• ·         Ecosystem development: In 2013, transactions involving external companies have been driving the growth of mobile money globally, representing 29% of the value transacted in June. This is especially true among more mature services, where external companies and merchants contribute to an even larger share of the product mix. Going forward, we expect to see more mobile money services capture the payments demand from companies and institutions to drive high volumes of transactions on their platforms.
  • ·         Other mobile financial services: A growing number of providers are interested in launching mobile insurance, credit and savings services, and we expect to see many new launches over the next couple of years. Mobile insurance, credit and savings are important new offerings and could serve to deepen financial inclusion, not only in terms of expanding access of these services to low-income customers, but helping to ensure financial stability and security as well. However, more proof points are needed for how these services can be offered sustainably, in order to ensure adequate levels of investments are made by the industry.


Advent of Virtual Banks in India – A relook at Nachiket Mor Committee Report: Guest Post by Probir Roy

The Nachiket Mor Committee recommends the creation of Payment Banks as a step towards using the strengths of non-banks in payments and remittances, to raise access to financial services amongst the unbanked.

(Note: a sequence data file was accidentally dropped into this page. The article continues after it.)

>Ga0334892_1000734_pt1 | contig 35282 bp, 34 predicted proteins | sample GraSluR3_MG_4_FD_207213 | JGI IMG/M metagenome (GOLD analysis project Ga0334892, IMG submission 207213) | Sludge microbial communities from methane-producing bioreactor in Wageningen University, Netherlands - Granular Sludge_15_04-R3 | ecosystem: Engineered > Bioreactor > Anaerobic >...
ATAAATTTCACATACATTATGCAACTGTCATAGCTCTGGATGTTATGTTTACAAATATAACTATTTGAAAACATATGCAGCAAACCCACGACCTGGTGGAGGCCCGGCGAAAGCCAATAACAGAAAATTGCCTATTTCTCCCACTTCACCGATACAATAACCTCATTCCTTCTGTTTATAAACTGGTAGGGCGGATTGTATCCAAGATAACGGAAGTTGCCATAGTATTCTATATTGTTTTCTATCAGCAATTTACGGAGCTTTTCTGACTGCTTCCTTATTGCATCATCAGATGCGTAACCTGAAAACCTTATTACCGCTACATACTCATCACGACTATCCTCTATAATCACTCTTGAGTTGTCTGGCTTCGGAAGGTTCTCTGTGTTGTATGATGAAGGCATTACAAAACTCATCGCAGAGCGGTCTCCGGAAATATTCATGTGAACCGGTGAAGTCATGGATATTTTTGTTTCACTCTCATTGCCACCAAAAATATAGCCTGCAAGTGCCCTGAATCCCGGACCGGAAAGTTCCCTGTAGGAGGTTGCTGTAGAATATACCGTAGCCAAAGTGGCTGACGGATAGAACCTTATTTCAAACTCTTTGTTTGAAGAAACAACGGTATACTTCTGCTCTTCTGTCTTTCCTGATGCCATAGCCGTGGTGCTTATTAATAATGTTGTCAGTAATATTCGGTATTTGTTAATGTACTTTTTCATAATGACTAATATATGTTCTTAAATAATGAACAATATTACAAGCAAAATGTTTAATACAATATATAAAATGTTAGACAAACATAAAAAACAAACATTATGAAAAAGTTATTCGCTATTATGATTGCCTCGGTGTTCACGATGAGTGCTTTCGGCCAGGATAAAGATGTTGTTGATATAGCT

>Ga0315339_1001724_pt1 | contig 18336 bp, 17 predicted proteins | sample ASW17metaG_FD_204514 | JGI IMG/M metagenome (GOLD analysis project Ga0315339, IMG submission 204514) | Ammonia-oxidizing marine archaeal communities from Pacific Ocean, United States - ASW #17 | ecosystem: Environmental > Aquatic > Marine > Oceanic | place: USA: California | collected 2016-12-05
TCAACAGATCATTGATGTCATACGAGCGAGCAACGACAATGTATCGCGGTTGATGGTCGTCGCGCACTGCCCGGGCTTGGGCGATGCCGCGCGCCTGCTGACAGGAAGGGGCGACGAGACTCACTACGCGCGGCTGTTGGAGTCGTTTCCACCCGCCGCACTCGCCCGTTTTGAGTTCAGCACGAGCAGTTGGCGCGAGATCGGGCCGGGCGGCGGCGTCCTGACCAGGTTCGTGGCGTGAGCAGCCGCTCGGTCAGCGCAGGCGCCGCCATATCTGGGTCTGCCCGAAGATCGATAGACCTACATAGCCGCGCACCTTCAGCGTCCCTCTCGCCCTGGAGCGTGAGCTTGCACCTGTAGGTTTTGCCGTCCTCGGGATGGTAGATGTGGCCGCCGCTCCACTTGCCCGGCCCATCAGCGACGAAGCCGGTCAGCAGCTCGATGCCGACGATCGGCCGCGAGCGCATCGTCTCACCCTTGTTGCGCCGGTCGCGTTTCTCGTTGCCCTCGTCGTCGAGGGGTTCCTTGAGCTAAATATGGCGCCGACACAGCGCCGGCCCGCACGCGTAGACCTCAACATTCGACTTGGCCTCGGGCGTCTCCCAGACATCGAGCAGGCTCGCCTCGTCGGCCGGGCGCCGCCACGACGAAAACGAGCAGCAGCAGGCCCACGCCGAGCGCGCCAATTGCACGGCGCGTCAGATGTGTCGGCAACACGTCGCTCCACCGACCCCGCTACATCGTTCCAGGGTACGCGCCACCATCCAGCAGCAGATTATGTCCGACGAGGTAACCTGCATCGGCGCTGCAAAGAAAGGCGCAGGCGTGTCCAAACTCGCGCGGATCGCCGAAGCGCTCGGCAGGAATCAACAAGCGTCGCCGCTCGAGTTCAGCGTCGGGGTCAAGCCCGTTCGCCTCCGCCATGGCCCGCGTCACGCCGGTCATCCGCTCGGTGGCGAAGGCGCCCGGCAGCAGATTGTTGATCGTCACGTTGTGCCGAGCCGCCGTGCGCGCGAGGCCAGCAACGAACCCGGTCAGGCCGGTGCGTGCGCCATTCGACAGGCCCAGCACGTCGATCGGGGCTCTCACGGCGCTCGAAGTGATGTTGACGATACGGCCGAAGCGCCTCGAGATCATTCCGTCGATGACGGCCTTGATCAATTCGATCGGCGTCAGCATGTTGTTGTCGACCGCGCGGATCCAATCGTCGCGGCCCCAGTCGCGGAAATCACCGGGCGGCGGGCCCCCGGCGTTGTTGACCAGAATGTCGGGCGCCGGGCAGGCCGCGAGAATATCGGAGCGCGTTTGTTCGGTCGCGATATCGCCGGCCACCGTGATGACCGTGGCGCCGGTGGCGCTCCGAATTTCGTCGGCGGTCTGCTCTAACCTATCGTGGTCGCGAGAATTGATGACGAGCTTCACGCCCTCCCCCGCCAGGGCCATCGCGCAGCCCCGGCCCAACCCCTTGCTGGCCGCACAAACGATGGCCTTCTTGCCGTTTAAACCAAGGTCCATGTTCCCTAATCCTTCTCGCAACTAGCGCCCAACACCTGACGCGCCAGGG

The concept of Payment Banks is perfect. This allows existing Non Bank Pre Paid Issuers (Non Bank PPI’s), already licensed by the RBI, to apply for such a license.

Here are a few thoughts from a Non Bank PPI perspective (there are more than 20 such non-banks providing payment services since the RBI allowed non-banks as Pre-Paid Instrument Issuers (PPIs) in 2009). Some points to begin with:

  1. PPI customers are synonymous with having an ‘account in the cloud’ or ‘Universal Electronic Bank Account’, as the Nachiket Mor Committee terms it, that is a digital account. Today already over 500 million Indians have Aadhar nos, and this already overlaps very strongly with the telco subscriber base, which in turn overlaps significantly with the DBT recipient base. For e.g. LPG customers in 291 districts have  linked their Aadhar number to their consumer no with their local LPG distributor, and ‘seeded’ the same with their bank accounts, thus allowing  for the subsidy amount to be directly credited in near real time. In January 2014 about 20 million such credit transactions were made by the NPCI & SBI.  Now, this could be also be ‘seeded’ with a mobile wallet base of Non Bank PPI’s (who already have a substantial user base of their own) i.e. people averse to ‘seeding’ with regular Banks, or those already with digital wallet accounts – but no regular bank accounts.   This approach will beat the extreme challenge of banks being the whole and sole medium having to provide ‘UEBA’ to all adult citizens by 2016.
  2.  PPIs can send and receive money to/from regular account holders in banks and eventually should be able to do so to other PPI accounts, across an interoperable network.
  3.  Though currently restricted, wallet cash out/cash-in should be allowed at larger base of legitimate outlets since cash-out is an important part of the remittances flow. This effort is now best complemented  by established private players (viz. FMCG, retailers, fair price shops, etc) to allow for ‘network effects’ to kick-in‘a la Tanzania with its 27000 agents for a population of 37 million, or Somaliland with its 8600 agents for a population of 3.85 million. In India a clear a million existing unique established and ‘trusted points’ of presence are there built up over the last 100 years,  even if we don’t count Telco touch points.